“We turned on 2017 first, and then when it looked like the (CRS-2) selection was going to move to September, we added 2018 for up-mass,” Suffredini said. “There’s probably still a little bit more that we can add in order to accommodate all (of 2018).
Orbital ATK president and chief executive David Thompson, speaking in a quarterly earnings call Aug. 6, said the two additional missions awarded to Orbital ATK extend through the 2nd quarter of 2018.
Suffredini said the original flight manifest proposed by SpaceX and Orbital ATK was sufficient to meet the space station’s requirements through the end of 2016.
“But in 2017 and 2018, we needed more up-mass if CRS-2 wasn’t moving fast enough,” Suffredini said. “We knew early on that CRS-2 wasn’t, and then when it slipped to September, and now to November, it was clear to us that we had to turn on the extra year (under CRS-1).”
NASA will likely extend its CRS-1 contract with SpaceX for more missions beyond the 15 flights already confirmed, according to Suffredini, who is leaving NASA on Sept. 9 after 10 years leading the space station program.
The rest of the space station’s supplies go up aboard uncrewed Japanese HTV cargo vessels and Russia’s Progress freighter.
NASA and the Japan Aerospace Exploration Agency have agreed to fly at least five more HTV missions to the space station through 2020, including a flight set for liftoff Wednesday. The missions will launch at a pace of about one per year.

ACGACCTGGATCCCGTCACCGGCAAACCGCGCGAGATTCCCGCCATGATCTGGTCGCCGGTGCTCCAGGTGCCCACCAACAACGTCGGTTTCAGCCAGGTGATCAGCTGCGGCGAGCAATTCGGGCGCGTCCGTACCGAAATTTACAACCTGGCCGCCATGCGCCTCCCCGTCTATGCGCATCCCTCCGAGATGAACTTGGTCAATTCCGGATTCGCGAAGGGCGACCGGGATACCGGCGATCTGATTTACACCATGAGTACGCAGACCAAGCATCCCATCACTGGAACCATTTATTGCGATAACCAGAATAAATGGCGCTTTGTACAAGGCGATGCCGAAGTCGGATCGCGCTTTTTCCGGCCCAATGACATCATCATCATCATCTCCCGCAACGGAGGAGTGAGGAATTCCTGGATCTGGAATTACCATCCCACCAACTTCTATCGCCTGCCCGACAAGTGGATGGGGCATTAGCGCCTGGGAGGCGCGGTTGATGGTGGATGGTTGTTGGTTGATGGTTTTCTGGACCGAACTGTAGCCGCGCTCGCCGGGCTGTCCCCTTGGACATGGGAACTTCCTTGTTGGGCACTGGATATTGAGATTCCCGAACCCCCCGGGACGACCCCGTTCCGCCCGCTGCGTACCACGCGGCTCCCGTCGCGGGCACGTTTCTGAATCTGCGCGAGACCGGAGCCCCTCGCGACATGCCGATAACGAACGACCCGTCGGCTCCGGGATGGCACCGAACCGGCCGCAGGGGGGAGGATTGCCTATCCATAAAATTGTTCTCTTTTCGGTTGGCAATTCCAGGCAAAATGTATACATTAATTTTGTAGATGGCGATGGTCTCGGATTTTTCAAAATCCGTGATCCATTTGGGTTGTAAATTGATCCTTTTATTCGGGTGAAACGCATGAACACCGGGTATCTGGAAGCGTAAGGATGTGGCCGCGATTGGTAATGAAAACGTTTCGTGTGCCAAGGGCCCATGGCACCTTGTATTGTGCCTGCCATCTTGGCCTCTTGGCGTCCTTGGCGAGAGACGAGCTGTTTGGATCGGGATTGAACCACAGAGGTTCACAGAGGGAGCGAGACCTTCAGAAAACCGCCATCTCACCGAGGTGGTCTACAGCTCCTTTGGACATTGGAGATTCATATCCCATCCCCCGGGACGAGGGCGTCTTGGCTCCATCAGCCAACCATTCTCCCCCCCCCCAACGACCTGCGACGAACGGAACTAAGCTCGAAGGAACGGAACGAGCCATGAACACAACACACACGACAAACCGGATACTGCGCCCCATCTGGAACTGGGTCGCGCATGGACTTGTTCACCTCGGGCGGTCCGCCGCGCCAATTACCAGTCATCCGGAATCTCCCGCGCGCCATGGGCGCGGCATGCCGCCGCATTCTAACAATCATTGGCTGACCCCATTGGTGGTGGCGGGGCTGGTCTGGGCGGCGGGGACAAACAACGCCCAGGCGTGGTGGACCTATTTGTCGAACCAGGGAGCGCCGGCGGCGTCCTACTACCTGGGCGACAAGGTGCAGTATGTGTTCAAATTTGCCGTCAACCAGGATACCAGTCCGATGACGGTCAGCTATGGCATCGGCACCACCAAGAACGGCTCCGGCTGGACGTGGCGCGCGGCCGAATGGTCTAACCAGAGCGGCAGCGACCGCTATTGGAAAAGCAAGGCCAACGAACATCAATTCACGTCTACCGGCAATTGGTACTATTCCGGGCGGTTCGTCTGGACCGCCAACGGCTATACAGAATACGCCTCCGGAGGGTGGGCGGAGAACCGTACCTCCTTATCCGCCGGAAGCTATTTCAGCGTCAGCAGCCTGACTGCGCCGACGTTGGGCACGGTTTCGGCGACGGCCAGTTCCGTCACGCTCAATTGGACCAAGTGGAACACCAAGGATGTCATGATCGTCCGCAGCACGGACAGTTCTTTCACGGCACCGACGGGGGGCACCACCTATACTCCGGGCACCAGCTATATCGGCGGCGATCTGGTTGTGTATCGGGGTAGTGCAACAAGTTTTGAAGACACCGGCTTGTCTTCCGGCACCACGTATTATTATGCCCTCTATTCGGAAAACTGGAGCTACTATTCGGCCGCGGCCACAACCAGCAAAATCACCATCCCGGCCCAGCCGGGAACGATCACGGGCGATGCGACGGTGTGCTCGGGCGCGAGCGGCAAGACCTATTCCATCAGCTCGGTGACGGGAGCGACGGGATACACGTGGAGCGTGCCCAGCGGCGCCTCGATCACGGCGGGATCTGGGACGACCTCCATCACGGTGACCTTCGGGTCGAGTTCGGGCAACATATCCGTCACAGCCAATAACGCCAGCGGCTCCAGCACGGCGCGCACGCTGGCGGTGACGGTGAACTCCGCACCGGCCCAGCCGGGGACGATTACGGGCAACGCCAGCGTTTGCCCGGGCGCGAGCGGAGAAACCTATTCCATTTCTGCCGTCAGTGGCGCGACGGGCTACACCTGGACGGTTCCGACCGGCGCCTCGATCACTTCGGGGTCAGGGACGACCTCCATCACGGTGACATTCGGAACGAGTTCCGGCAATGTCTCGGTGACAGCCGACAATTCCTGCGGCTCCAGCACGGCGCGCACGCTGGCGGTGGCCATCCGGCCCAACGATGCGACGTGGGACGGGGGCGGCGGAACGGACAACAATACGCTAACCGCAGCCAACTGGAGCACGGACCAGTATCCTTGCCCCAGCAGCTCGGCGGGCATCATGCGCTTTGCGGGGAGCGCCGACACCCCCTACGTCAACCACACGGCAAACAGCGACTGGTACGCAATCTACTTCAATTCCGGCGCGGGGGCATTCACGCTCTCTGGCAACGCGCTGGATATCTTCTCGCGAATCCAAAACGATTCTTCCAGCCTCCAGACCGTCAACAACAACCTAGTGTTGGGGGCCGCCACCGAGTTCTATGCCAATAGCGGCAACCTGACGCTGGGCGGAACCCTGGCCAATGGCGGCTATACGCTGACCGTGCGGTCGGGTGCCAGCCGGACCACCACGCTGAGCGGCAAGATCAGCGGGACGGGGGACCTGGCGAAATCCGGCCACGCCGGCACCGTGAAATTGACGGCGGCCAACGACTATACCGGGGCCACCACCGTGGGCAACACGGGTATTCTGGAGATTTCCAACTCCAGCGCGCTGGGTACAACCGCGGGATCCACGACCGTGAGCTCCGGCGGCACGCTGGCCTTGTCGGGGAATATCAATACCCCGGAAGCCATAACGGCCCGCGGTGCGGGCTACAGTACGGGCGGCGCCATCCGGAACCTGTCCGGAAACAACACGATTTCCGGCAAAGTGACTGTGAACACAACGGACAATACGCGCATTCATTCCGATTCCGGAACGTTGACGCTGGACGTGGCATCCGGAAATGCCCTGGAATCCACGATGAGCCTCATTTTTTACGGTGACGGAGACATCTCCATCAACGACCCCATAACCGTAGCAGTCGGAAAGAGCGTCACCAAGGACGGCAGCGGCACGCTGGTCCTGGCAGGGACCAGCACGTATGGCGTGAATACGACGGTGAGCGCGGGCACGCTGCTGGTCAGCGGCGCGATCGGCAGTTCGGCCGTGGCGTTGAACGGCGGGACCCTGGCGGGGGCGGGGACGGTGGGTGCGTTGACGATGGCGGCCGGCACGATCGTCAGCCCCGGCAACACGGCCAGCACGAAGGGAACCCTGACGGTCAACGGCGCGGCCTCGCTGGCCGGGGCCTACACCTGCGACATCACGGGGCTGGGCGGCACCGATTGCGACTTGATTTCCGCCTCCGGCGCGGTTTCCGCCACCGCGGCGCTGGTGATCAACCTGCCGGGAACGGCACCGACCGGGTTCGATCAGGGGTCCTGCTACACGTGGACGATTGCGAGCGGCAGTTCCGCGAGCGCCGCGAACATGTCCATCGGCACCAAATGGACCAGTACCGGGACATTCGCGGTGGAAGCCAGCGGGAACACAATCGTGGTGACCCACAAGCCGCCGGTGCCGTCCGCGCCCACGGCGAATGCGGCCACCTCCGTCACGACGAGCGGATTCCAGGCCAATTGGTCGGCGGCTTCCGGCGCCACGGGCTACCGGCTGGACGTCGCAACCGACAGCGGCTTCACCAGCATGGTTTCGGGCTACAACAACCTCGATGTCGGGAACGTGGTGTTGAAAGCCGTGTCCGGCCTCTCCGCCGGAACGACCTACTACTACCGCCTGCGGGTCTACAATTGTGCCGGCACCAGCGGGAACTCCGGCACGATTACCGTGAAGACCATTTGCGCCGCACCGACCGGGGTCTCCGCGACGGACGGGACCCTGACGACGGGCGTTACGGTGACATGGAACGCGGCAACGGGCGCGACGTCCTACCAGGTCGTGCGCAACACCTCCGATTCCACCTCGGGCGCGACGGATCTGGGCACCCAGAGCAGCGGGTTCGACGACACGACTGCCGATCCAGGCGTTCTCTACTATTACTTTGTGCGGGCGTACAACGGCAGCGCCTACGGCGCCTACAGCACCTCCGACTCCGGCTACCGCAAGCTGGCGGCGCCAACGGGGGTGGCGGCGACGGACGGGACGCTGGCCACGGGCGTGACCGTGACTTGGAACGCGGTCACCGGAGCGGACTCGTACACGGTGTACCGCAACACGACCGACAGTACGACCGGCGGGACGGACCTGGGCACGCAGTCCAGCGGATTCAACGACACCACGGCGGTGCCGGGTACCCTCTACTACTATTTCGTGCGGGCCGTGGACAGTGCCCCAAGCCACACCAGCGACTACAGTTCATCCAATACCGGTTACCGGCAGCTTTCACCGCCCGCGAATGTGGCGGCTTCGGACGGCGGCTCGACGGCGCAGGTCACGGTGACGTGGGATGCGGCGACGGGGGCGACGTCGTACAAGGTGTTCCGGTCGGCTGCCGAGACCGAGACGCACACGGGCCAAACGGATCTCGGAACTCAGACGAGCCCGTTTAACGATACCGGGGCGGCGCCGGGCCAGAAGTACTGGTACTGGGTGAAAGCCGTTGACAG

NASA’s decision to award extra missions to Orbital ATK comes as the Virginia-based company recovers from last year’s Antares launch failure.
The accident caused Orbital ATK officials to redesign the Antares first stage booster with a new rocket engine. Investigators believe the failure, which occurred moments after liftoff from Wallops Island, Virginia, began in one of the first stage’s two AJ26 engines.
Built in the 1970s for the Soviet Union’s ill-fated N1 moon rocket program, the engines were imported to the United States in the 1990s by Aerojet Rocketdyne and selected by Orbital ATK to power the Antares booster.
Orbital ATK has purchased newly-built RD-181 engines from NPO Energomash, the same builder which supplies the highly-reliable RD-180 powerplant for the Atlas 5 rocket.
The first pair of engines arrived at the Antares rocket’s launch base on Virginia’s Eastern Shore in mid-July, and technicians have attached the engines to the aft end of the rocket’s first stage in a hangar at the launch site, according to Mike Pinkston, Orbital ATK’s Antares program manager.
Pinkston said the rest of the hardware needed to accommodate the new engines on the Antares first stage will arrive at Wallops before the end of August.
The equipment includes a new thrust frame to surround the engines and a feed line to flow propellant to the new RD-181 engines. Most of the support hardware was designed and built in-house by Orbital ATK, with engineering support from engine-builder Energomash and Yuzhmash, the Ukrainian contractor for the Antares first stage, Pinkston told Spaceflight Now last week.
Another set of two RD-181 engines is due for shipment from Russia to the United States before the end of the year, Pinkston said.
A hold-down firing of the RD-181 engines on the Wallops launch pad will occur in late 2015 or early 2016, officials said. Repairs to the launch facility from damage caused by last year’s rocket crash should be complete by the end of September.
The company is on track to be ready for three Antares cargo launches to the space station in 2016, plus the second launch of a Cygnus cargo craft aboard an Atlas 5 rocket next year.
The exact sequence of the Orbital ATK resupply flights has not been finalized, officials said.